3. Alma Trans Epidermal Delivery (TED)

Our third new treatment for hair loss is a device, the Alma TED, which claims that targeted ultrasound will help hair regrow. 

Alma TED uses low frequency ultrasound to promote hair regrowth, and Alma claims it’s effective against non-scarring alopecia.

How does it work? Like with Botox, no one is entirely sure how ultrasound might work to increase hair growth. The current front running theory plays (once again) on ultrasound causing vascular dilation, thereby increasing blood flow to the area and ‘flushing out’ DHT. This theory is far from proven. 

Does it work? Well, some people claim it’s as effective as PRP but without the invasiveness, but remember that hair loss treatments are prone to a placebo effect (ie: where sugar tablets are rated positively by patients thinking they’re taking a medication). It hasn’t been around as long as PRP, and it’s a device currently without peer-reviewed research results. A lack of peer-reviewed research brings out my inner skeptic. 

The things Alma promotes about the device on the product page also isn’t confidence inspiring; easy to use (delegable), fast, and painless. Efficacy and patient safety are what I want at the forefront of new treatments. And although some of Alma’s before and after images might seem to show increased hair growth, it’s not as impressive as I’d like to be seeing at the price point. Alma TED is expensive ($1000+/treatment), with 3 treatments recommended to see results. It’s a big investment for something that may not work for you.  

A read through reddit shows a lot of anecdotal claims from patients saying that, yeah, it worked, but didn’t live up to expectations. 

There’s no harm in trying this one if your heart is set on it, and you might see results. But it’s not a replacement for medical therapy, nor is it a needle free alternative to PRP. I’d wait and see.  

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4. SCUBE3

I left the best for last. The fourth and fifth new treatments I want to discuss are newly discovered signalling molecules, SCUBE3 and Osteopontin, both discovered by the Plikus Lab at UC Irvine.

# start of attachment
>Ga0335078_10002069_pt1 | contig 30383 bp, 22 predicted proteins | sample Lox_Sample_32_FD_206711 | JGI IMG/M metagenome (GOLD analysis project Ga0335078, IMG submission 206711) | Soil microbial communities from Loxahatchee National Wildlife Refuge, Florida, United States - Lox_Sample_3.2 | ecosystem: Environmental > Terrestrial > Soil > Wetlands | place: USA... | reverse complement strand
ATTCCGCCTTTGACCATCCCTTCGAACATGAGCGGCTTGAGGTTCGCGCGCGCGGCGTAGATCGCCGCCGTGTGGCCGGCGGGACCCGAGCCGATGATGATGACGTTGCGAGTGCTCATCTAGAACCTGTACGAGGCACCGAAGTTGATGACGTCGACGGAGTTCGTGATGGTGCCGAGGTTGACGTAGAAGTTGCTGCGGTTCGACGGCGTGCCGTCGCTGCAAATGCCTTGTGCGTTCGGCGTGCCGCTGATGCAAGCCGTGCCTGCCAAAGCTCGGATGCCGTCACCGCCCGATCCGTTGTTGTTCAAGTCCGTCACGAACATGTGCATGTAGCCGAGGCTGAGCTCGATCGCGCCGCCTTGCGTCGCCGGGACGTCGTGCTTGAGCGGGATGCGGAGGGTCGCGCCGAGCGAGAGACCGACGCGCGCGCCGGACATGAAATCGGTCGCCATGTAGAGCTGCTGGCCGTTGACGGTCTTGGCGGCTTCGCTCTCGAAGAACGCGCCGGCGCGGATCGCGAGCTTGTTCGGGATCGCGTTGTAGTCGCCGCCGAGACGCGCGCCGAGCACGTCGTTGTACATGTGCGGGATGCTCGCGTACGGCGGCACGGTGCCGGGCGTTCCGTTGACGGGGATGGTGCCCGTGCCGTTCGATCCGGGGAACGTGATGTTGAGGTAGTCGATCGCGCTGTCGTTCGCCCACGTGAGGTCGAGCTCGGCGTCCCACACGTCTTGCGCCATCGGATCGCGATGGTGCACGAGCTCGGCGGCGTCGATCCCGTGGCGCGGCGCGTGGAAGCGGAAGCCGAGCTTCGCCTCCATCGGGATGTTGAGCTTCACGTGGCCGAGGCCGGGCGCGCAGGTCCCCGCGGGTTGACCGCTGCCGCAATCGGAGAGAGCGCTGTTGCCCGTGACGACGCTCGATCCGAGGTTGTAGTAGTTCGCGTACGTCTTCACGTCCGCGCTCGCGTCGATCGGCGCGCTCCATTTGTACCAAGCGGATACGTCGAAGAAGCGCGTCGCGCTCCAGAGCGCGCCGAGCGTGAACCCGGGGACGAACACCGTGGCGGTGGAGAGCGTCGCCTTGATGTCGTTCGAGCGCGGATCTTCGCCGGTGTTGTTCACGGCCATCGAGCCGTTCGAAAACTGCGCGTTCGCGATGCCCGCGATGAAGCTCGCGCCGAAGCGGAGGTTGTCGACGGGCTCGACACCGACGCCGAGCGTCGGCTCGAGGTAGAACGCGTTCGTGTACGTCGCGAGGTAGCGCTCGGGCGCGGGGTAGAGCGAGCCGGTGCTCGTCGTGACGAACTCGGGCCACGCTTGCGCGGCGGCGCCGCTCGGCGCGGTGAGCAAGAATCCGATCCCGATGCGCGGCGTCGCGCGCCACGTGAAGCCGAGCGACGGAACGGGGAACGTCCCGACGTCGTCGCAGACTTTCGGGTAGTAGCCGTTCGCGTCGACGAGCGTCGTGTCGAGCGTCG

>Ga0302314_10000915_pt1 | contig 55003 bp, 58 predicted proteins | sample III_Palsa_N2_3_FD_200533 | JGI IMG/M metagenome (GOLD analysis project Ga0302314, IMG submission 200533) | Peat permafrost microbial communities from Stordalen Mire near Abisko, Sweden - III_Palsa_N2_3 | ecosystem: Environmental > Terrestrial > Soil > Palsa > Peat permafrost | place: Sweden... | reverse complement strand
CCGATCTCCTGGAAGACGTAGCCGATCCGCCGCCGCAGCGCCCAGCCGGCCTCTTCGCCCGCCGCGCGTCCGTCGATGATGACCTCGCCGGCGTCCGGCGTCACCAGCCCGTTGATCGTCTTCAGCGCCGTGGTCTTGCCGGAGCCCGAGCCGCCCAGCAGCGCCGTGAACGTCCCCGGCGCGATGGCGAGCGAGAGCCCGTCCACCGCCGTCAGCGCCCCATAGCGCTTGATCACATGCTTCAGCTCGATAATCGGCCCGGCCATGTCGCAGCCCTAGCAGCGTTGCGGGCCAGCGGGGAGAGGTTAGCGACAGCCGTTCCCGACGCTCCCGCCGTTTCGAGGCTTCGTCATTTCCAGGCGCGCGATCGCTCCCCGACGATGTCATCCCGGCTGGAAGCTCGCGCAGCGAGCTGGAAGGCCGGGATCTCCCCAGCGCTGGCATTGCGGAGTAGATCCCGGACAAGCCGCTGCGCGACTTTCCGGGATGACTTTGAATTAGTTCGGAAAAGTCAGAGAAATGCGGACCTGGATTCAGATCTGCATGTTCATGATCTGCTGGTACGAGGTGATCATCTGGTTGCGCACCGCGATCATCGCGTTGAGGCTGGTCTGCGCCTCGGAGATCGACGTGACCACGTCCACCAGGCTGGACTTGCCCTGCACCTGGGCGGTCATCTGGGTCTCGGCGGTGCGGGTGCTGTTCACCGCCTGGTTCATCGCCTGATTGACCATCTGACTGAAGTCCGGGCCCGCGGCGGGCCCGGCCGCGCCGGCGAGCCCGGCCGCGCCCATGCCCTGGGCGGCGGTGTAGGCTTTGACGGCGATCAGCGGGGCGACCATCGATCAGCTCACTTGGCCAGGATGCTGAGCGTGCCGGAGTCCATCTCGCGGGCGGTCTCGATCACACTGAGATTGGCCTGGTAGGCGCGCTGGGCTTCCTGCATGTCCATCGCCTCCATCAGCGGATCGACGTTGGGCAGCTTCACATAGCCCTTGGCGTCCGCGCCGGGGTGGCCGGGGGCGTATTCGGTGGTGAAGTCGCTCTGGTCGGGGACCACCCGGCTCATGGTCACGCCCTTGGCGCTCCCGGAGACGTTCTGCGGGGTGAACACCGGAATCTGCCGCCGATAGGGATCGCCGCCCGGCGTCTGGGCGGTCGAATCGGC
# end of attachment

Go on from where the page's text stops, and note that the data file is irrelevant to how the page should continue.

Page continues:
Last year, Dr. Maksim Plikus, made international headlines after his team discovered a signalling molecule, SCUBE3, that restored hair growth in bald mice, and preliminary results suggest it can do the same thing with human hairs. How? SCUBE3 is a Transforming Growth Factor Beta (TGF-β) ligand that is secreted by papilla fibroblast cells in resting hair follicles. The message SCUBE3 is sending out? For neighbouring hair stem cells to start dividing! The result is the onset of new hair growth.

Could hair growth pathways in mice hold the secret to future hair growth treatments? Conserved signalling molecule SCUBE3 suggests they just might.

5. Osteopontin 

Our second potential hair growth therapy from the Pilkus lab is also a naturally derived signalling molecule, Osteopontin. It’s responsible for hair growth in hairy nevi.

A hairy nevus is a type of mole that you’re born with. It’s typically dark, the pigment derived from a high concentration of melanocytes, and is covered in course hair. Osteopontin is the signaling molecule produced by senescent (non-dividing and proliferating) melanocytes (pigment producing cells), that cause normally dormant and diminutive hair follicles to activate their stem cells resulting in robust growth of long and thick hairs.

Osteopontin is the signalling molecule responsible for hair growth in a hairy nevus mole. Could it be the next breakthrough hair therapy on the horizon?

The Plikus Lab is using a really clever strategy to search for new hair therapies. They’re looking for naturally occurring molecules that already regulate hair growth, then seeing if they have the potential for therapy. It’s great science, which is exciting to see in the world of hair regrowth. 

But what about treatments? 

The next phase for Osteopontin and SCUBE3 are clinical trials. Human trials on SCUBE3 are expected to begin later this year and trials with Osteopontin will likely follow. 

What would a potential treatment with SCUBE3 and Osteopontin look like? Most likely, both proteins would be microinjected beneath a person’s skin in a “fairly painless” process that would have to be repeated periodically to maintain hair growth.

A lot of people are very interested in these two molecules as therapies. UC Irvine has filed a provisional patent application for the use of SCUBE3 and its related molecular compounds for hair growth stimulation. Dr. Plikus has also co-founded a biotechnology company, Amplifica, to potentially commercialize the breakthroughs. 

Hopefully we’ll see the results of these clinical trials in the very near future. What really excites me is that the research behind these potential treatments is robust and heavily peer-reviewed – it really doesn’t get much better than that.

In the meantime, if you're someone who is considering proven medical therapies for hair loss treatment, visit feelconfident.com to explore our current options!

 

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Written by
Kristi Charish
Edited by
Dr. Gary Linkov
The content of this newsletter is for entertainment and educational purposes only. This content is not meant to provide any medical advice or treat any medical conditions. Patients must be evaluated by an appropriate healthcare provider on an individual basis and treatment must be tailored to meet that patient’s needs. Results and particular outcomes are not guaranteed.